Learner Engagement: Forming Student Groups


Student groups create opportunities for collaboration, which is a useful skill inside and outside of class. Students can bring their unique perspectives into a collective and produce results they could not achieve. This guide helps highlight key considerations and techniques for forming student groups.


Forming the study groups:

  • Manually organize and create student groups using a Google Sheet or Excel Spreadsheet, post groups to Brightspace, and send an Announcement.
  • Post a Google Form (like this example) in your Brightspace. Instruct students to fill out the form by a specific date.
    • Consider either:
      • Make results visible to peers and ask students to form groups based on the results.
      • Hide the results and form groups based on results you think will make the best working groups (e.g. similar preferred study time, etc)


  • Group size:
    • 3 - 5 is recommended for supporting each member's contributions and schedules.
  • Preparation:
    • Consider a brainstorming activity with the whole class. Ask students what makes a group successful.
      • For example, bring questions and notes to each group meeting.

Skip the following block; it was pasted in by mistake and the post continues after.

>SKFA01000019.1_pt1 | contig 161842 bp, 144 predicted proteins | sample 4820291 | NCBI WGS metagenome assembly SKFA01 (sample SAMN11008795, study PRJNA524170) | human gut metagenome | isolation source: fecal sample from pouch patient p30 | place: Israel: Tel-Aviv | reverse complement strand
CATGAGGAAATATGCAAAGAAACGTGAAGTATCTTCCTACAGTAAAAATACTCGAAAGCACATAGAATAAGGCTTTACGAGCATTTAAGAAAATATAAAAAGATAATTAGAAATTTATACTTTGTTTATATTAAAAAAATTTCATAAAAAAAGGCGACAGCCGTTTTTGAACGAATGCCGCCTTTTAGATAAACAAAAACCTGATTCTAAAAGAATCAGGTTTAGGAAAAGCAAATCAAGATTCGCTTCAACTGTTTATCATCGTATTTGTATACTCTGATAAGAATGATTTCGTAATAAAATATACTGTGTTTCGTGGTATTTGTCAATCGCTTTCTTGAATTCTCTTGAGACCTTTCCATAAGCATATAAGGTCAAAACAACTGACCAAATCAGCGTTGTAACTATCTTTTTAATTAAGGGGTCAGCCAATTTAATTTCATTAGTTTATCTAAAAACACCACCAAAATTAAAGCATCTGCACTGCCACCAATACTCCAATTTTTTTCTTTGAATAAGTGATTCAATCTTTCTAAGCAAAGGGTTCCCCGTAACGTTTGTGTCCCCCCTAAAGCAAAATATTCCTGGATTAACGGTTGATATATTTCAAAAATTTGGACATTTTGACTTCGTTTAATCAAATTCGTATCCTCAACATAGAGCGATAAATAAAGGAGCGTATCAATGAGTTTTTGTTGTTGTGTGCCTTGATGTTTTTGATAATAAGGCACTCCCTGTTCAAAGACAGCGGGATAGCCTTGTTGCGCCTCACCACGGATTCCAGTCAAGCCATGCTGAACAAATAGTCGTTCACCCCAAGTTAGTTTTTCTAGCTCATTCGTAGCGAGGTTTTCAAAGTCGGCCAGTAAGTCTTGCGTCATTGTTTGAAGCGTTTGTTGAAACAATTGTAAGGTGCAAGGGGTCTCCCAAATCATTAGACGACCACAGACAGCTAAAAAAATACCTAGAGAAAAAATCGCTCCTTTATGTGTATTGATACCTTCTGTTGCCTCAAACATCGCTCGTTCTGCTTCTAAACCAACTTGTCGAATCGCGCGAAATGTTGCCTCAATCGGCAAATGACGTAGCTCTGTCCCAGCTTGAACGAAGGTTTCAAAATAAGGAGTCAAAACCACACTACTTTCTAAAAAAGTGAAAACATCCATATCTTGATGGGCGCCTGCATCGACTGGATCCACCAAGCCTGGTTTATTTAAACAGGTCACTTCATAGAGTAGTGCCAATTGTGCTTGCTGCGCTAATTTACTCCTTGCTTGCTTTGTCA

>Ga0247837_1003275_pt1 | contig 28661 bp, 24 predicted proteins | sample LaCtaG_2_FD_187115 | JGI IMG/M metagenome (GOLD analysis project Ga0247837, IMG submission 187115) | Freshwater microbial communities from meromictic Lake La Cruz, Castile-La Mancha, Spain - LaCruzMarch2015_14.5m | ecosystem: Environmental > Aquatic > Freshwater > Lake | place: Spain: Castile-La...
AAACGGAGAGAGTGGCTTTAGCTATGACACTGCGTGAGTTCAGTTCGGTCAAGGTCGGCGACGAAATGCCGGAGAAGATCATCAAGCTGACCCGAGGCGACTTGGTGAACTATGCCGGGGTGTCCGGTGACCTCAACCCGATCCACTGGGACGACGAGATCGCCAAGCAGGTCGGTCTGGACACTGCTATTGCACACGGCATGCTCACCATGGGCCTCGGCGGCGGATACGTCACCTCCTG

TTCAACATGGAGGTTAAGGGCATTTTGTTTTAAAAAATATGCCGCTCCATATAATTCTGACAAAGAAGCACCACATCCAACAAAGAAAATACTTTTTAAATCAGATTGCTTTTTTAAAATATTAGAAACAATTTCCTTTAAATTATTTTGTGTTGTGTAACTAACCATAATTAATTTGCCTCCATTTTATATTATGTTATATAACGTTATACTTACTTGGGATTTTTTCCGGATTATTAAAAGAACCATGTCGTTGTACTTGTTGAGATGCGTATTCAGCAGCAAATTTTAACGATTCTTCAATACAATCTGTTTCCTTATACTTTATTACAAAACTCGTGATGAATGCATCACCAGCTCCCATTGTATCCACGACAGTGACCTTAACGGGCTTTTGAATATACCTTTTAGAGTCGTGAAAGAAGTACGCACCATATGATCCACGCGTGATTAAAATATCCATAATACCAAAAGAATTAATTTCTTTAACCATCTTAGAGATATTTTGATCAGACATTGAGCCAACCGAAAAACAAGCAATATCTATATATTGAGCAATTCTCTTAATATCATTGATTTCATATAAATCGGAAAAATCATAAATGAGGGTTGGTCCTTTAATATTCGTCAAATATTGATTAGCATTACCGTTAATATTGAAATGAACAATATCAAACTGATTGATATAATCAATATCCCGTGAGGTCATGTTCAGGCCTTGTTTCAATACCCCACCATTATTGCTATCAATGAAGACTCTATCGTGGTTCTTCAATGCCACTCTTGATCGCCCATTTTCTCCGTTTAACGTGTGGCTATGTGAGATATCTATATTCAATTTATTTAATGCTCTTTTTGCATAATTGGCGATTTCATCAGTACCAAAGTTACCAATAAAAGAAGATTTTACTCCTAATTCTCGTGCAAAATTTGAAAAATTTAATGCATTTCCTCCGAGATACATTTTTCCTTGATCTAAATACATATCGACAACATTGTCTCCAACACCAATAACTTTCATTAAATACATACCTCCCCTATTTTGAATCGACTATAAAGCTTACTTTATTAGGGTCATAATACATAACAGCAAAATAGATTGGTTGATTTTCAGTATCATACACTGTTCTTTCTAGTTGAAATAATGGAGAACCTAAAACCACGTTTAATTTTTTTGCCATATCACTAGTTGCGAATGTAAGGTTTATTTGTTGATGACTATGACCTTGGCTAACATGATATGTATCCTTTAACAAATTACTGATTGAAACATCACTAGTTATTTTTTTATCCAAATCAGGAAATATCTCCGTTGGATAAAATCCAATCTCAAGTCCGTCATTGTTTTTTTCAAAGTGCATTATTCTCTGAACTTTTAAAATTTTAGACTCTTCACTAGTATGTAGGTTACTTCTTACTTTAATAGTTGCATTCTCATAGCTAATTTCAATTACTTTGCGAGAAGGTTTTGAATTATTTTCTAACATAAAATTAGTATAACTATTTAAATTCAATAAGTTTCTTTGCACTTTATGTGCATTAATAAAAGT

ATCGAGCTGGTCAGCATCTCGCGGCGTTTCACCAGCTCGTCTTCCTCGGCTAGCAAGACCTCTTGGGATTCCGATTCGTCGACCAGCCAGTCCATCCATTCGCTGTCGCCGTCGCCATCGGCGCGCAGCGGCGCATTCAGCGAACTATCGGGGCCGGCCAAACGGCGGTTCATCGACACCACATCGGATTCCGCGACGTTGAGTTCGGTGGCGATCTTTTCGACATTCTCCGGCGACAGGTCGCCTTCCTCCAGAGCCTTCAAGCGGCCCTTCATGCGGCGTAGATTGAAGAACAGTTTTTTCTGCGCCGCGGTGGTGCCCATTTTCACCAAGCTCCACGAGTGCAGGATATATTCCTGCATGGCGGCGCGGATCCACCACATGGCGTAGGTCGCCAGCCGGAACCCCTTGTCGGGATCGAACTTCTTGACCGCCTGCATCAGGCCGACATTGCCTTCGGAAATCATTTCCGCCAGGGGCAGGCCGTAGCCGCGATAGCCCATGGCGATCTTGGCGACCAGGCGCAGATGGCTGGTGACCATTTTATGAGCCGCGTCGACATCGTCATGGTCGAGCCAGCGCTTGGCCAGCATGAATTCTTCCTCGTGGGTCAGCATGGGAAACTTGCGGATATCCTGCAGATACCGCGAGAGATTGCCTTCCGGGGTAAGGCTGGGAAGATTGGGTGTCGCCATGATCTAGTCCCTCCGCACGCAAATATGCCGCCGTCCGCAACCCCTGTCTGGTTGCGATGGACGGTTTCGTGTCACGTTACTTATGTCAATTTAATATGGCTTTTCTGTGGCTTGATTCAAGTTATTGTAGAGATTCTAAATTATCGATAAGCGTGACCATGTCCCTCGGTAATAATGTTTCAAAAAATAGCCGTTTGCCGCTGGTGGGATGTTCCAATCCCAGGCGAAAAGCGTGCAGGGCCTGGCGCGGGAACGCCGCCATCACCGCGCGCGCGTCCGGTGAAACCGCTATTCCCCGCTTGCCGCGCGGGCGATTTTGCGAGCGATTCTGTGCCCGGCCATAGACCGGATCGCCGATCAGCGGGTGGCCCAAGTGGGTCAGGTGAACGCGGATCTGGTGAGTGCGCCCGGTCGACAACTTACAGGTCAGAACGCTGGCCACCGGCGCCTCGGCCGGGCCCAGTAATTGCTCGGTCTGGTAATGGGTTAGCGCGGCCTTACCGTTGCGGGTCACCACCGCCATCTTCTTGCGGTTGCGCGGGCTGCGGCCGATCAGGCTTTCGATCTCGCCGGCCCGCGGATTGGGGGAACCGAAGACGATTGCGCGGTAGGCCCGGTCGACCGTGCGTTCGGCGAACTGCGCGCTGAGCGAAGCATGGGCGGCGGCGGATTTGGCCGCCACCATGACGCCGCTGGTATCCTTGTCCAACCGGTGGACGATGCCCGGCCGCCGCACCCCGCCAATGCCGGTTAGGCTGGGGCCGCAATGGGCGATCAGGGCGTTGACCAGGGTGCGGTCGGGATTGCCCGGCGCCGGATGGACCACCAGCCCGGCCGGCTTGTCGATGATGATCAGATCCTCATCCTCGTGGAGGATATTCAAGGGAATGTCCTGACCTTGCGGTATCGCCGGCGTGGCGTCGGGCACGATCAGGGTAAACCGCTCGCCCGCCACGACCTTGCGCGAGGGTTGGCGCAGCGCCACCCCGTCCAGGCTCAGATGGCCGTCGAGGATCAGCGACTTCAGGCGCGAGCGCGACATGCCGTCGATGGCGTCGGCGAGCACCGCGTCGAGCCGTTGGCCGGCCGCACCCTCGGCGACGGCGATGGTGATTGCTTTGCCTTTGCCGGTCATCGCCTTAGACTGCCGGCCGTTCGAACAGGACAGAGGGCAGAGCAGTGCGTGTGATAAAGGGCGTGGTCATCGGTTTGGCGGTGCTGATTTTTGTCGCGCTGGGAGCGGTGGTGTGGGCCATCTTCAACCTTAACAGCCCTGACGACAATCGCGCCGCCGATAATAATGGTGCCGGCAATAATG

• Guide students early in their group formation with a document to fill out/  You can require the document’s submission by each member in a Brightspace Assignment.
  • Key attributes for efficient groups are:
    • Ground Rules 
      • Recommend that groups first create ground rules. 
      • Be respectful of everyone’s questions, names, and pronouns.
      • Consider going around and asking everyone if they have questions.
    • Location 
      • A quiet location held either in-person, Zoom, or alternates each week.
    • Schedule:
      • Establish a schedule to meet regularly. E.g. once a week for an hour or more.
    • Communication:
      • Share each other’s emails and/or phone numbers for group messages. This way information can be shared quickly, e.g. someone cannot make the session, the study location changed, etc.
    • Roles:
      • Recommend roles the leader, note-taking, facilitator, time-keeper, and devil’s advocate.
    • Review/Reflection 
      • Reserve time (5 - 10 minutes) at the end to review/summarize/wrap up.



  • Shaw, D. M. (2011). Promoting professional student learning through study groups: A case study. College Teaching, 59, 85-92.


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